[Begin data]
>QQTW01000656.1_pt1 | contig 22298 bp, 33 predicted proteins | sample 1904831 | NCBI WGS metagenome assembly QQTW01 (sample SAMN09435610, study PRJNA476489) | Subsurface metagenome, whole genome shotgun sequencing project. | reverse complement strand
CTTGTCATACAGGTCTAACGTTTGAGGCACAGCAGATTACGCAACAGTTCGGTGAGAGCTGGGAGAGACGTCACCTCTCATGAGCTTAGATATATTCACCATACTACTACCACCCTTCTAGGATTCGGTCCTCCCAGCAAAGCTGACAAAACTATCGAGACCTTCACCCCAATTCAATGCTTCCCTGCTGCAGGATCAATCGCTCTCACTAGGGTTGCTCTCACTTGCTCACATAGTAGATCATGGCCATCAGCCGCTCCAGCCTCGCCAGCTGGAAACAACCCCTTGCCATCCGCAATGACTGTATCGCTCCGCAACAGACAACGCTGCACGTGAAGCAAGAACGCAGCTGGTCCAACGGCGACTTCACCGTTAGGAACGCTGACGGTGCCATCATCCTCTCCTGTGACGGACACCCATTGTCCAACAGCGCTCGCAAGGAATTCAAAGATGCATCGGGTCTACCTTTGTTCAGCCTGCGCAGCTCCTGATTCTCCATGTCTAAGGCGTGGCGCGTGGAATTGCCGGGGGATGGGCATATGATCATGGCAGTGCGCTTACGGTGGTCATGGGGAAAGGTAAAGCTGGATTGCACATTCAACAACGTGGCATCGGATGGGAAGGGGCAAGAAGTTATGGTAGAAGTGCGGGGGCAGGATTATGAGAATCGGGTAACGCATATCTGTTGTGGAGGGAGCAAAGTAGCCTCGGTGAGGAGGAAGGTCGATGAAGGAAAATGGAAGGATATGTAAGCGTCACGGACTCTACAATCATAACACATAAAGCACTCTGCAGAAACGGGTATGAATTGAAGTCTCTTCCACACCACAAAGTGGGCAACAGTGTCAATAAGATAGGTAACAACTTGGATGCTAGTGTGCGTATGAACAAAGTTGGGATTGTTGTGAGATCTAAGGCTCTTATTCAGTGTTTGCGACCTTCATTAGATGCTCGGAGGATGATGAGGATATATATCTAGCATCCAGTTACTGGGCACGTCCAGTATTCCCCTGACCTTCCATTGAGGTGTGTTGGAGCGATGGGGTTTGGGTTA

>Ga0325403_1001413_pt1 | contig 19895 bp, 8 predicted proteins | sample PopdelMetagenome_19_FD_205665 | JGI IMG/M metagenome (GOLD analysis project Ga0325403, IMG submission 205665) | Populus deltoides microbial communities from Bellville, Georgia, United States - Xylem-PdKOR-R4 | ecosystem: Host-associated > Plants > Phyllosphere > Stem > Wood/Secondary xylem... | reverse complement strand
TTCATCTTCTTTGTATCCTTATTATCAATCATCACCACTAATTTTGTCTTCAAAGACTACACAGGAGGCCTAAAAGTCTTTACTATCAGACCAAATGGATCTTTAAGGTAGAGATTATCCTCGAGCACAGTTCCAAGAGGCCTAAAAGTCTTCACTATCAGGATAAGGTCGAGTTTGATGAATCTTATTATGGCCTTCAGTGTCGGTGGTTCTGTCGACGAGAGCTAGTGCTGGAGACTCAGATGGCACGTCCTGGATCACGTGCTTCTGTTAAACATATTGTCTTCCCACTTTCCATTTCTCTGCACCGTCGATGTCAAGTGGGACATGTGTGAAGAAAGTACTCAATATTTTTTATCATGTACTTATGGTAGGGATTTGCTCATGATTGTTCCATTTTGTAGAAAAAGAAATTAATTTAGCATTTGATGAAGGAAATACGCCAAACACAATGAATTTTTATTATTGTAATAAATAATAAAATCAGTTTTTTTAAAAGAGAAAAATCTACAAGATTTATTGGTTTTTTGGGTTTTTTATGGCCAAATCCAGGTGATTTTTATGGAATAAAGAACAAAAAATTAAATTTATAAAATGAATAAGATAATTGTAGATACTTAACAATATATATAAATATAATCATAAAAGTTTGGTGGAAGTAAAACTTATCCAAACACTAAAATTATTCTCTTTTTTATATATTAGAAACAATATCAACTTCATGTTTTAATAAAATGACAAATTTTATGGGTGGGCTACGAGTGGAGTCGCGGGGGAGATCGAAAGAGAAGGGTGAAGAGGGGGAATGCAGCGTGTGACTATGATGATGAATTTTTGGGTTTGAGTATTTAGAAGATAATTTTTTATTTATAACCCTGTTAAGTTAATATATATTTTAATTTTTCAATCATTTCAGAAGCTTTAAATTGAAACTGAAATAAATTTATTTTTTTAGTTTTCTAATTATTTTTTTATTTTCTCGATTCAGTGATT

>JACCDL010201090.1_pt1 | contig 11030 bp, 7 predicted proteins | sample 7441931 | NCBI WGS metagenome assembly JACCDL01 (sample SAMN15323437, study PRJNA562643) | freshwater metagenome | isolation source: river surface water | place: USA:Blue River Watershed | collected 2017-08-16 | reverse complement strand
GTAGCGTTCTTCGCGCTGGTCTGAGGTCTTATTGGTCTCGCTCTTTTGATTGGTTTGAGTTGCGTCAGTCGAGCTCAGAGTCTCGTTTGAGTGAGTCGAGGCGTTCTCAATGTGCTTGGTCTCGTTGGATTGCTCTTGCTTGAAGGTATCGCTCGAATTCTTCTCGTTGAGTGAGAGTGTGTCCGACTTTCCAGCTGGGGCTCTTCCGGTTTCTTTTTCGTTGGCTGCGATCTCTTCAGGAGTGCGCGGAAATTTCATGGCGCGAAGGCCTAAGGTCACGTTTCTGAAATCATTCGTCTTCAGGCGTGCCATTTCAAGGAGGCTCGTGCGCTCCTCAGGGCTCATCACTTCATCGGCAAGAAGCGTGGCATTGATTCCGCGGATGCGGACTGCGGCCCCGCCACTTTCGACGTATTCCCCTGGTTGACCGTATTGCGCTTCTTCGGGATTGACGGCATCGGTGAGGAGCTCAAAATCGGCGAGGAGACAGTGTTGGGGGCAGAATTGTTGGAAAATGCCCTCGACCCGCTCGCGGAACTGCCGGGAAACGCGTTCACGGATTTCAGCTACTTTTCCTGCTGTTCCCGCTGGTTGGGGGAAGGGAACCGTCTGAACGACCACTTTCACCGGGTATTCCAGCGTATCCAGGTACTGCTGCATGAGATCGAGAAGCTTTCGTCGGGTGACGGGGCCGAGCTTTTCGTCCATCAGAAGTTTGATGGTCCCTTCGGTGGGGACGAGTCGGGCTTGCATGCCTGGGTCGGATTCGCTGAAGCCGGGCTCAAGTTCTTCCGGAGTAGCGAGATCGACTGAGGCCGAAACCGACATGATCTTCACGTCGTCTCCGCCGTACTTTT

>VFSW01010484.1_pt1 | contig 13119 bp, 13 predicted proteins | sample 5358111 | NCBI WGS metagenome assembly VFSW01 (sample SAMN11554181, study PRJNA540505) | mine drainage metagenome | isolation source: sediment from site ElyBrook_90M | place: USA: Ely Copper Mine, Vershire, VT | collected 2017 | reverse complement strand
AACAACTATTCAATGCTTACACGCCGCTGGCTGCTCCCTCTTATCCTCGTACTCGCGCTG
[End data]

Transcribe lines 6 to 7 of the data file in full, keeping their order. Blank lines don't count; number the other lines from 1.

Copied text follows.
GTAGCGTTCTTCGCGCTGGTCTGAGGTCTTATTGGTCTCGCTCTTTTGATTGGTTTGAGTTGCGTCAGTCGAGCTCAGAGTCTCGTTTGAGTGAGTCGAGGCGTTCTCAATGTGCTTGGTCTCGTTGGATTGCTCTTGCTTGAAGGTATCGCTCGAATTCTTCTCGTTGAGTGAGAGTGTGTCCGACTTTCCAGCTGGGGCTCTTCCGGTTTCTTTTTCGTTGGCTGCGATCTCTTCAGGAGTGCGCGGAAATTTCATGGCGCGAAGGCCTAAGGTCACGTTTCTGAAATCATTCGTCTTCAGGCGTGCCATTTCAAGGAGGCTCGTGCGCTCCTCAGGGCTCATCACTTCATCGGCAAGAAGCGTGGCATTGATTCCGCGGATGCGGACTGCGGCCCCGCCACTTTCGACGTATTCCCCTGGTTGACCGTATTGCGCTTCTTCGGGATTGACGGCATCGGTGAGGAGCTCAAAATCGGCGAGGAGACAGTGTTGGGGGCAGAATTGTTGGAAAATGCCCTCGACCCGCTCGCGGAACTGCCGGGAAACGCGTTCACGGATTTCAGCTACTTTTCCTGCTGTTCCCGCTGGTTGGGGGAAGGGAACCGTCTGAACGACCACTTTCACCGGGTATTCCAGCGTATCCAGGTACTGCTGCATGAGATCGAGAAGCTTTCGTCGGGTGACGGGGCCGAGCTTTTCGTCCATCAGAAGTTTGATGGTCCCTTCGGTGGGGACGAGTCGGGCTTGCATGCCTGGGTCGGATTCGCTGAAGCCGGGCTCAAGTTCTTCCGGAGTAGCGAGATCGACTGAGGCCGAAACCGACATGATCTTCACGTCGTCTCCGCCGTACTTTT

>VFSW01010484.1_pt1 | contig 13119 bp, 13 predicted proteins | sample 5358111 | NCBI WGS metagenome assembly VFSW01 (sample SAMN11554181, study PRJNA540505) | mine drainage metagenome | isolation source: sediment from site ElyBrook_90M | place: USA: Ely Copper Mine, Vershire, VT | collected 2017 | reverse complement strand